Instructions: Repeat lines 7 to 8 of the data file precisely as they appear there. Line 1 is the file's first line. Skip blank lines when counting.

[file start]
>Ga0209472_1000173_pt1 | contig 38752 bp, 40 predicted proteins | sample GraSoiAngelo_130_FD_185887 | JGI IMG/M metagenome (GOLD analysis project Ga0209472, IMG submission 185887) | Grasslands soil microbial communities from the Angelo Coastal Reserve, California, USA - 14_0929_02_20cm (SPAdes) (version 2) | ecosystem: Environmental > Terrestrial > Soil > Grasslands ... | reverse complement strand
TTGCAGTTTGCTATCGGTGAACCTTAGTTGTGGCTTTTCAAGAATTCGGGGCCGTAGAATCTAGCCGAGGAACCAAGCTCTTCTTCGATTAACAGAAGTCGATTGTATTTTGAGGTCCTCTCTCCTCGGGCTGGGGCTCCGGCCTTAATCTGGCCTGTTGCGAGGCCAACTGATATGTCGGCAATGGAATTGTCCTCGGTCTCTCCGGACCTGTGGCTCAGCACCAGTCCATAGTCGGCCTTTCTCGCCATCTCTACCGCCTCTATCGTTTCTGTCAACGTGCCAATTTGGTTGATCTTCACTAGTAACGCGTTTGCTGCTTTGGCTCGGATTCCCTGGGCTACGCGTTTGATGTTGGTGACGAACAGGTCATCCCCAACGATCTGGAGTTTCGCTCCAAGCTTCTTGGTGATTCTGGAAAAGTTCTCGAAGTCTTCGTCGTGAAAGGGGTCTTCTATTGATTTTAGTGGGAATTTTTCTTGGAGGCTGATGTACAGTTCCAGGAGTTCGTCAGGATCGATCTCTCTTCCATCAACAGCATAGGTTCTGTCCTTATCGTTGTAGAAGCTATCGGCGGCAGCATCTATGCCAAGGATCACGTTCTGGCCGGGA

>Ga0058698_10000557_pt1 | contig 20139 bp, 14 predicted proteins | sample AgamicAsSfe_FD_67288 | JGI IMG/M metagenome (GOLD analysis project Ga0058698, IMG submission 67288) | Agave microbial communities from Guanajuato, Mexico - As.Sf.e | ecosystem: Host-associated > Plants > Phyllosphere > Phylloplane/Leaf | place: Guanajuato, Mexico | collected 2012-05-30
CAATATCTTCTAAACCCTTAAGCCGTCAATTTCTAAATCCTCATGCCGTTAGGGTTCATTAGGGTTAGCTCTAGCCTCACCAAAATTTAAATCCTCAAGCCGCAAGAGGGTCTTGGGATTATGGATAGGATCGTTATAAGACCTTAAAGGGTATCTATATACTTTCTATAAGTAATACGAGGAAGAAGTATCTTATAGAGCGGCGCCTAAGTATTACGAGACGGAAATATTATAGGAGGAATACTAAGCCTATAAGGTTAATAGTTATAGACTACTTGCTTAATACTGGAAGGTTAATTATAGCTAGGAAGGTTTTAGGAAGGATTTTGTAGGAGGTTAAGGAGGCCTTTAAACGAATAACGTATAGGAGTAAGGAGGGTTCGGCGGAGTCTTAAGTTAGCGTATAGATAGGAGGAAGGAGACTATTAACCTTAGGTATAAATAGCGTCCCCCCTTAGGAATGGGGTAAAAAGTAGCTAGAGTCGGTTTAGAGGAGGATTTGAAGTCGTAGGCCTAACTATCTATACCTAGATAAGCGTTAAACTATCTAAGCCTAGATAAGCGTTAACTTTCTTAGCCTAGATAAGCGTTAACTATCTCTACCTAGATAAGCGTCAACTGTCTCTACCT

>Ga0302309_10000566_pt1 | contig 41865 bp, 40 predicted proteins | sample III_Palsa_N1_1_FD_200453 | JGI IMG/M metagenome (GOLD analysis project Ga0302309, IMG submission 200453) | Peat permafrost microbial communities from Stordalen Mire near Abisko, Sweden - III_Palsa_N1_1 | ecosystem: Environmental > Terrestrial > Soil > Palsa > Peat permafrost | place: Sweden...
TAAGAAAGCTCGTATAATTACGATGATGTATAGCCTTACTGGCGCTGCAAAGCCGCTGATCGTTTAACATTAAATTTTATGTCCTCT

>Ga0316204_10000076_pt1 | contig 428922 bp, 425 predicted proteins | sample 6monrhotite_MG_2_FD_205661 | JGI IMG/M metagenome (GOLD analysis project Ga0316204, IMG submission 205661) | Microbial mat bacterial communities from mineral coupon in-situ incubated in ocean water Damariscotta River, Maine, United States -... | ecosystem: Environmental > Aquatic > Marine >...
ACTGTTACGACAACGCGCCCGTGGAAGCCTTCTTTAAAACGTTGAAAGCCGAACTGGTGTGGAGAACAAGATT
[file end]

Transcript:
>Ga0316204_10000076_pt1 | contig 428922 bp, 425 predicted proteins | sample 6monrhotite_MG_2_FD_205661 | JGI IMG/M metagenome (GOLD analysis project Ga0316204, IMG submission 205661) | Microbial mat bacterial communities from mineral coupon in-situ incubated in ocean water Damariscotta River, Maine, United States -... | ecosystem: Environmental > Aquatic > Marine >...
ACTGTTACGACAACGCGCCCGTGGAAGCCTTCTTTAAAACGTTGAAAGCCGAACTGGTGTGGAGAACAAGATT